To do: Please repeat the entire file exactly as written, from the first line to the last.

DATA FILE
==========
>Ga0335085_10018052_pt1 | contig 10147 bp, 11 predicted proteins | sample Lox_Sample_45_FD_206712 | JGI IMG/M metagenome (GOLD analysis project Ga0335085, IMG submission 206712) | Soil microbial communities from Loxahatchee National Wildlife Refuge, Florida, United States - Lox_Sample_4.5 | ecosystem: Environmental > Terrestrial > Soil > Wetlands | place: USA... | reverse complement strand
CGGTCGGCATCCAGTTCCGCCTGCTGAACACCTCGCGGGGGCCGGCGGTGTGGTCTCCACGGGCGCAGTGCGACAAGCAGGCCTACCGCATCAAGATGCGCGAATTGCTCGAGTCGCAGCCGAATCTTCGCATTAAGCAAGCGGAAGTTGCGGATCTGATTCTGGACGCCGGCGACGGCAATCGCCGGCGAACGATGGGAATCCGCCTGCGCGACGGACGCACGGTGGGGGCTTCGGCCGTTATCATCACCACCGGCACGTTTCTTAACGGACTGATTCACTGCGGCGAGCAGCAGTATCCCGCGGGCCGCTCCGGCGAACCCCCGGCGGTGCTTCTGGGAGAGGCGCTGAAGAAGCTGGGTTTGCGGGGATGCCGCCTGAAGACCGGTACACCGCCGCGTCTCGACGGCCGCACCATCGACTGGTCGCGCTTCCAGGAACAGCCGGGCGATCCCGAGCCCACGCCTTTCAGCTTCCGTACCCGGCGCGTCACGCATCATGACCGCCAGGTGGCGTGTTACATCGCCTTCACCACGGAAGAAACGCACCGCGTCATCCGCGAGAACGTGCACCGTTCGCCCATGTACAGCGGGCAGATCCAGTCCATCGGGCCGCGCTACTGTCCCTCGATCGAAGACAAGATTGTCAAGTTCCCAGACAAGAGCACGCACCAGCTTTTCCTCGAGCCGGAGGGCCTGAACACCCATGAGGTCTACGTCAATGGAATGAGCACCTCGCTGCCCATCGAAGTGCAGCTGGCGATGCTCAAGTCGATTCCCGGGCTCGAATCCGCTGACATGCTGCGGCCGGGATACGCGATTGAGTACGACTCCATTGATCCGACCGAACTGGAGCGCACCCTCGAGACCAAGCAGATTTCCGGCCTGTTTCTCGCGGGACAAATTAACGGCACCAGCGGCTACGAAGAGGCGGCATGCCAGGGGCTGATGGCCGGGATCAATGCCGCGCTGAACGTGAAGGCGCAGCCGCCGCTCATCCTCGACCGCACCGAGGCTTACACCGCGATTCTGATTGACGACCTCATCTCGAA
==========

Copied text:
>Ga0335085_10018052_pt1 | contig 10147 bp, 11 predicted proteins | sample Lox_Sample_45_FD_206712 | JGI IMG/M metagenome (GOLD analysis project Ga0335085, IMG submission 206712) | Soil microbial communities from Loxahatchee National Wildlife Refuge, Florida, United States - Lox_Sample_4.5 | ecosystem: Environmental > Terrestrial > Soil > Wetlands | place: USA... | reverse complement strand
CGGTCGGCATCCAGTTCCGCCTGCTGAACACCTCGCGGGGGCCGGCGGTGTGGTCTCCACGGGCGCAGTGCGACAAGCAGGCCTACCGCATCAAGATGCGCGAATTGCTCGAGTCGCAGCCGAATCTTCGCATTAAGCAAGCGGAAGTTGCGGATCTGATTCTGGACGCCGGCGACGGCAATCGCCGGCGAACGATGGGAATCCGCCTGCGCGACGGACGCACGGTGGGGGCTTCGGCCGTTATCATCACCACCGGCACGTTTCTTAACGGACTGATTCACTGCGGCGAGCAGCAGTATCCCGCGGGCCGCTCCGGCGAACCCCCGGCGGTGCTTCTGGGAGAGGCGCTGAAGAAGCTGGGTTTGCGGGGATGCCGCCTGAAGACCGGTACACCGCCGCGTCTCGACGGCCGCACCATCGACTGGTCGCGCTTCCAGGAACAGCCGGGCGATCCCGAGCCCACGCCTTTCAGCTTCCGTACCCGGCGCGTCACGCATCATGACCGCCAGGTGGCGTGTTACATCGCCTTCACCACGGAAGAAACGCACCGCGTCATCCGCGAGAACGTGCACCGTTCGCCCATGTACAGCGGGCAGATCCAGTCCATCGGGCCGCGCTACTGTCCCTCGATCGAAGACAAGATTGTCAAGTTCCCAGACAAGAGCACGCACCAGCTTTTCCTCGAGCCGGAGGGCCTGAACACCCATGAGGTCTACGTCAATGGAATGAGCACCTCGCTGCCCATCGAAGTGCAGCTGGCGATGCTCAAGTCGATTCCCGGGCTCGAATCCGCTGACATGCTGCGGCCGGGATACGCGATTGAGTACGACTCCATTGATCCGACCGAACTGGAGCGCACCCTCGAGACCAAGCAGATTTCCGGCCTGTTTCTCGCGGGACAAATTAACGGCACCAGCGGCTACGAAGAGGCGGCATGCCAGGGGCTGATGGCCGGGATCAATGCCGCGCTGAACGTGAAGGCGCAGCCGCCGCTCATCCTCGACCGCACCGAGGCTTACACCGCGATTCTGATTGACGACCTCATCTCGAA